Estimates from 2015 put blacks at around 13.2 percent of the total population, around 40.7 million. And between 1960 and 1970, that percentage ranged from 10.5 to 11.1. US population in 2015 was recorded at over 320 million. US population in 1965 was recorded at over 194 million. Notwithstanding the facts that lynching and being shot by the police are qualitatively different acts, and indeed many of today’s police officers are black, population growth is a massive factor to omit from the analysis. When we look at it in context, the situation, while still tragic, isn’t nearly as bleak. We should be suspicious of narratives that paint rosy pictures. But we should also be circumspect about narratives that paint hellscapes.
If you’re going to survey groups in the South, for instance, their perception will likely be that immigrants, liberals, and communists are oppressing them in one way or another. As a second example, someone identifying as part of an oppressed minority might hold the view that the existing socio-economic and political hierarchy places them beneath members of a dominant demographic, even if their net value and comfort levels are far above half the country’s population. We often see comments on social media from minorities who blame whites if they happen to be poor. It’s their fault, they claim. They failed to make use of their “white privilege.” Similarly, if a member of their minority group manages to accrue wealth and fame, they must have done it strictly through merit or by “selling-out.”
While people have the right to their opinions (often ignorant), they don’t have the right to make up their own facts. This goes for everyone across the political spectrum. Complaints like “data is often used to shut down, silence, and belittle equity work” are weak. Again, it’s about data contextualization. We often hear about social justice and its supposed “opportunities,” but rarely do we hear anything concrete on economic justice and its real outcomes. Conservatives and liberals often invoke the term meritocracy—which is a myth if we look at empirical data. Does it support their claim? No. So why don’t researchers who claim to be fighting prejudice and privilege say anything about, for instance, economic rent?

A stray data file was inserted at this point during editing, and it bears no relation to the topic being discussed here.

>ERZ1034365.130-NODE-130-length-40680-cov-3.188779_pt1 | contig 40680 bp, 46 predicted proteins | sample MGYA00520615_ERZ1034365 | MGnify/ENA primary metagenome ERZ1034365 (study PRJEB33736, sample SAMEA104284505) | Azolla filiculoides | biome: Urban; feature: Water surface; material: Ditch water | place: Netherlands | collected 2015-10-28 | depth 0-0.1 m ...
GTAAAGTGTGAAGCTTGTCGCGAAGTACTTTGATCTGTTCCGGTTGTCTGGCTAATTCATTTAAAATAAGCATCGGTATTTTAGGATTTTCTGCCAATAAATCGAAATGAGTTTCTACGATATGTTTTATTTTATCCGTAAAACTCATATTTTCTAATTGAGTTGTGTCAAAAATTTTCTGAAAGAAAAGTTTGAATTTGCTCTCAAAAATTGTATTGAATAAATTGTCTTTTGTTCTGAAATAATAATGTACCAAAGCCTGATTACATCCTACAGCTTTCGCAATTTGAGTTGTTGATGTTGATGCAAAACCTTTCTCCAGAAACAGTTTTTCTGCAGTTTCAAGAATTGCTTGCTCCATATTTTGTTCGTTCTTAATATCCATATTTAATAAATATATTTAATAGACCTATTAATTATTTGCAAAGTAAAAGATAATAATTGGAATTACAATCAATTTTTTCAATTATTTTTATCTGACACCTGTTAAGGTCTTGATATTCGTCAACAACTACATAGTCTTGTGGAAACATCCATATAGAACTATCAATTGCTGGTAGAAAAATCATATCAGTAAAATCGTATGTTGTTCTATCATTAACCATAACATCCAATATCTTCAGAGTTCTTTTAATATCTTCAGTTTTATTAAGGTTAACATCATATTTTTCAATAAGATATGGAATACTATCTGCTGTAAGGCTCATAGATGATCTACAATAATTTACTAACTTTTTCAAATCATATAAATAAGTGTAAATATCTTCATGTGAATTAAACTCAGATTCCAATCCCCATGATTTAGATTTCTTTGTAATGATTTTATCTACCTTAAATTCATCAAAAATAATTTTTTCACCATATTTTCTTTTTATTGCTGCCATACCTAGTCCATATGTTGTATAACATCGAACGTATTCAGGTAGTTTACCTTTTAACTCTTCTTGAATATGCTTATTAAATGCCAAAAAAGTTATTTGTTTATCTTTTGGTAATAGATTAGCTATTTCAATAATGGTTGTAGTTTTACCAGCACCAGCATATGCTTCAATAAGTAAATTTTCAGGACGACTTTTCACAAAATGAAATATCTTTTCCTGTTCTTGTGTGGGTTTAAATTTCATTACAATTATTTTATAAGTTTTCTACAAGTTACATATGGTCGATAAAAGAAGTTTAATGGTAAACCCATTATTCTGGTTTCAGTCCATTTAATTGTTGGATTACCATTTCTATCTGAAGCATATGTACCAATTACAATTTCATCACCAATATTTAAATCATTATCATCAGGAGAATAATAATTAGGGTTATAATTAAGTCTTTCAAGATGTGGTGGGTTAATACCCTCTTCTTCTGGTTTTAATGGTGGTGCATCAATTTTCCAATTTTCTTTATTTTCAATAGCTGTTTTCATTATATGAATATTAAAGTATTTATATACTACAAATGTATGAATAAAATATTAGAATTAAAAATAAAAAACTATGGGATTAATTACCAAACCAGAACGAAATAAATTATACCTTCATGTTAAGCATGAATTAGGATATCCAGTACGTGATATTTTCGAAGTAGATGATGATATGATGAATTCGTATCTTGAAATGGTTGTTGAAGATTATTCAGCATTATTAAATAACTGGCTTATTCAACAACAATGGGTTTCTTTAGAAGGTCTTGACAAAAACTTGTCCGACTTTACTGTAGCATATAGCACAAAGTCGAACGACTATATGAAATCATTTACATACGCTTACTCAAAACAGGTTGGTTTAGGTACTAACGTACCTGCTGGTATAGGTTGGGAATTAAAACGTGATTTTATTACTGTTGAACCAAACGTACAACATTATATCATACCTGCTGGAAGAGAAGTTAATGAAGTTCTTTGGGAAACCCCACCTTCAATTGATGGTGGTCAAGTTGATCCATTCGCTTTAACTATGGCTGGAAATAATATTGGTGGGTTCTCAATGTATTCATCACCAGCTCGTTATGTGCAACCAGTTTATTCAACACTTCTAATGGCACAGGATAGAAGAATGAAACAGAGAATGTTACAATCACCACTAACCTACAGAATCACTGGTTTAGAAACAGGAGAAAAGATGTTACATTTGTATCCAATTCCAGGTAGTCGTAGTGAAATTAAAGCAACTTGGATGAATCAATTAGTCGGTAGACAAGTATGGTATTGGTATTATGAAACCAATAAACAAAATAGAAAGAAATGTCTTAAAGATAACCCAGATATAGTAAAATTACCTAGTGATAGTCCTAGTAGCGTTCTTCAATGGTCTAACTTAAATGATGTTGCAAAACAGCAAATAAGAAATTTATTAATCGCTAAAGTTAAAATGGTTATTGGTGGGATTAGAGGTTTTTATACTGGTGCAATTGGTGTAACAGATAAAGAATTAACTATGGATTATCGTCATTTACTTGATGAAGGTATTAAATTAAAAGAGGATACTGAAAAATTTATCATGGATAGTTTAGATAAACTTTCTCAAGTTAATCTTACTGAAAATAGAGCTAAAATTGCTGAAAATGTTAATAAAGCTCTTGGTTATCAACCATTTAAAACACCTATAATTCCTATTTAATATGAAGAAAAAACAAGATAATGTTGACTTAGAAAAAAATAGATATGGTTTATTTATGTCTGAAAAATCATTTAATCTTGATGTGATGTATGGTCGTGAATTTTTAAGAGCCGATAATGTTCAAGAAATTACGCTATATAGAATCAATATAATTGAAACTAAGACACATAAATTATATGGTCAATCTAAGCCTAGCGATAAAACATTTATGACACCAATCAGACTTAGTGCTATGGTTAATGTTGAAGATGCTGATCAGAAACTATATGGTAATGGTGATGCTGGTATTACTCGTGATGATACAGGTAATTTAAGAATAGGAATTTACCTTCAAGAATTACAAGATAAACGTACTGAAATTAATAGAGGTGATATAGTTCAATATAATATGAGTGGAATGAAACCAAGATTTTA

Why aren’t they advocating land-value taxation? When attacked by supporters of faux meritocracy, why don’t they retort by supporting a 100 percent estate tax? That’s a truly meritocratic and economically efficient policy that could make a tangible impact on economic inequality. In personal correspondence, Thomas Jefferson said: "The inheritance of land is an abomination against both God and Reason." Ignoring for a moment the yawning chasm between Jefferson's ideas and his deeds, one cannot argue with the truth of his statement.
Statisticians don’t normally have a background in history, anthropology, archaeology, or political economy. They simply do their job to, one hopes, the best of their ability. So instead of attacking the numbers, efforts should be directed at ensuring thorough interpretations of the numbers within historical context, invoking the (uncomfortable) past, contrasting it to the present, and estimating possible futures, depending on the various choices society can embrace in the here and now. The postmodernist tradition’s track record in victories for economic justice is thin, although we might suspect that it has been “socially constructed” to look better than it is. In fact, adepts of this tradition have presided over the critical side of political and intellectual life (or what passes for it) in a period when the gap between rich and poor is at its widest since the Gilded Age. So I’m not holding my breath.